ECG, in the last three and a half years, identified 9,537 illegal electricity connections across the country.
In 2011,the company detected 2,929 illegal connections and was able to recover over Ghc 5.6 million as revenue to the state. In 2012, the power utility company identified 3,425 illegal connections, out of which over Ghc9 million in revenue was recovered.
In 2013, 2,242 were identified, out of which Ghc11.8 million revenue was recovered by the state.
As at March 2014, ECG had detected 941 illegal connections,recovering Ghc 3.3 million.
“An illegal connection is the drawing or tapping of power from the electrical mains without official approval or the unauthorized re-connection of officially disconnected premises and this has become a worrying phenomenon to ECG,” David Asamoah, an engineer of the company told journalists at a media workshop organized by Public Utilities Regulatory Commission (PURC) in Accra last week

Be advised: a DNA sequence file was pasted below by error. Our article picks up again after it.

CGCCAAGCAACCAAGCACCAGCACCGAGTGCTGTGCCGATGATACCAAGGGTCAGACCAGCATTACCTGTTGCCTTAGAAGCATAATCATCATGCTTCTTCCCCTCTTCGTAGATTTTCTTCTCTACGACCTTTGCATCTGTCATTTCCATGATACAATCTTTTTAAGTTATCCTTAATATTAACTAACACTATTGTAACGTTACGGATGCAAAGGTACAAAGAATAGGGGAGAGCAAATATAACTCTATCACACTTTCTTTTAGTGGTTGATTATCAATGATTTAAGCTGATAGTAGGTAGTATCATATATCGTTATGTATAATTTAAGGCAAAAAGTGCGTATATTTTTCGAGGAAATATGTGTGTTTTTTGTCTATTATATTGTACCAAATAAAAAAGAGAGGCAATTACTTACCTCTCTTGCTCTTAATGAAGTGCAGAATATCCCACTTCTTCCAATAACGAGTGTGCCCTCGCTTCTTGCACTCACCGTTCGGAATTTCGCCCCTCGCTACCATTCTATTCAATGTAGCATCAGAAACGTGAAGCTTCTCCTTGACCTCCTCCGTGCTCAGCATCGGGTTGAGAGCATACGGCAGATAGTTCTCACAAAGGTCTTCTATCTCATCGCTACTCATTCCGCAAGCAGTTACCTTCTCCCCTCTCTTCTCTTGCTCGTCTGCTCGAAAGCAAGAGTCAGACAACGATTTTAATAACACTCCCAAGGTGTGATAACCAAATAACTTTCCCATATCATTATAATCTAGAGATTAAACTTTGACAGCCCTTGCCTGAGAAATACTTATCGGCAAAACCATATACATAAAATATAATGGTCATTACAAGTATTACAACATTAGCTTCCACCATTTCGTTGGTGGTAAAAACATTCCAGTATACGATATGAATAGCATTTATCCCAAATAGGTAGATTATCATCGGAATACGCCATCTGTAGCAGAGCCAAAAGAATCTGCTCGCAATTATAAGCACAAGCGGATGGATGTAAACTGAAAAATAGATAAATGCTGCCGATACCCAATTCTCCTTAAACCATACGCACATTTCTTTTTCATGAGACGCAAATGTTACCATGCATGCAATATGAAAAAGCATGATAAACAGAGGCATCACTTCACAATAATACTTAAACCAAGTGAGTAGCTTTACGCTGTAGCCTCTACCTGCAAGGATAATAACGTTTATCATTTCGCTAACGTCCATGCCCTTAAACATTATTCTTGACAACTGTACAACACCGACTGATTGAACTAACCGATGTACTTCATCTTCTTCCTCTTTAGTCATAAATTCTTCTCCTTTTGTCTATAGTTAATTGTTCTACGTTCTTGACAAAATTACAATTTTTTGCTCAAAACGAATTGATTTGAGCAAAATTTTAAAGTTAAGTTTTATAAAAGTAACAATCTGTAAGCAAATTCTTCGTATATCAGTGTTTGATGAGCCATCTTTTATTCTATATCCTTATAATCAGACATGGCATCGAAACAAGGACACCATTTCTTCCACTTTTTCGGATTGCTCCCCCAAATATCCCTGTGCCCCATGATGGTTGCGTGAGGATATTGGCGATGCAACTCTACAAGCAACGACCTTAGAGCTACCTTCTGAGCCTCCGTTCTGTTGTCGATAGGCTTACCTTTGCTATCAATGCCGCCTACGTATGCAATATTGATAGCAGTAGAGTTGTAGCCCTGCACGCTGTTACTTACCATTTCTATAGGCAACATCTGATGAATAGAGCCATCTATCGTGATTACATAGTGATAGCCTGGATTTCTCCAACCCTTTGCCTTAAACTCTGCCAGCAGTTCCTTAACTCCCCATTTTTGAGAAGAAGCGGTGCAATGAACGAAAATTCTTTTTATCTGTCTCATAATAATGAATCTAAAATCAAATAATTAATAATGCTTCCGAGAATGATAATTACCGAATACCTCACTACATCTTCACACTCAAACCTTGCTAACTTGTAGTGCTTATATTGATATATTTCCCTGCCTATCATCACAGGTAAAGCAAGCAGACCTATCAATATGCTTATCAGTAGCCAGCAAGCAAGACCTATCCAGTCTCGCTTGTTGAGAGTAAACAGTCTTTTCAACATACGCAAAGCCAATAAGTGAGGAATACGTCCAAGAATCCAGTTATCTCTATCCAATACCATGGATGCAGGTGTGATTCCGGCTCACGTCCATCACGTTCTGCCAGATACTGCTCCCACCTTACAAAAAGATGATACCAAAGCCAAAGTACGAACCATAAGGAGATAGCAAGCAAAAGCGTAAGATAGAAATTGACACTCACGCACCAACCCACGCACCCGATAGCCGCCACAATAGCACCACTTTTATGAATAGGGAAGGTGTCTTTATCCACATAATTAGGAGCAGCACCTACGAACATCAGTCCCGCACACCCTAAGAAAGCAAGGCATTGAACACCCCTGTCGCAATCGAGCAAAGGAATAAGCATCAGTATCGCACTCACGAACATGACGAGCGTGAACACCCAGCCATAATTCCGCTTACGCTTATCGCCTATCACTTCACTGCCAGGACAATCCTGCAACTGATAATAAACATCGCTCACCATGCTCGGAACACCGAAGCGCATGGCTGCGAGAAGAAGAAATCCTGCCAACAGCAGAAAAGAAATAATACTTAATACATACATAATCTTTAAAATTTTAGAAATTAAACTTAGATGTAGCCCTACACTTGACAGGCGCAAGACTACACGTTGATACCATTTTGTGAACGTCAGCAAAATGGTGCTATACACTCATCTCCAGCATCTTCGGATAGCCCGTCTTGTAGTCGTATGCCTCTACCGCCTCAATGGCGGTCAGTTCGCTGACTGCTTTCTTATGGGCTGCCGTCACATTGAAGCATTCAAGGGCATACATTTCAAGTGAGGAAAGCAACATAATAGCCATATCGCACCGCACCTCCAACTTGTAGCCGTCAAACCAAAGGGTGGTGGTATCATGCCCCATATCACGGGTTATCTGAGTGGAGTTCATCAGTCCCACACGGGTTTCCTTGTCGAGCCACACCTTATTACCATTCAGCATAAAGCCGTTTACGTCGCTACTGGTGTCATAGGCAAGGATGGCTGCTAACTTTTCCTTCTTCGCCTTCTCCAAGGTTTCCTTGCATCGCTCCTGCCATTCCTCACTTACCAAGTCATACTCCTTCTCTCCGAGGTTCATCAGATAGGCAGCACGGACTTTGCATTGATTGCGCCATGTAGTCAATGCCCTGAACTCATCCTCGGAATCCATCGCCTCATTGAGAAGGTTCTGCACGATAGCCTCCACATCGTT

Mr. Asamoah said his outfit was installing electricity meters that have automated meter reading facility, adding that, “the move is to monitor the meter 24 hours from our office without necessarily going to the customer’s house.”
William Hutton Mensah, the Managing Director of ECG, also said the new prepaid meters are expected to send signals to operators at ECG’s workstation in case of tampering.
“The essence of what we are doing is that we want to get more money to invest into the networks, improve upon our systems so that customers will get a better quality of service from us,” Mr. Mensah pointed out.
He continued: “We need to change a lot of equipment, transformers and lines, the metering which now we are getting to about 35 per cent prepaid metering penetration for consumers is certainly going to help reduce commercial losses.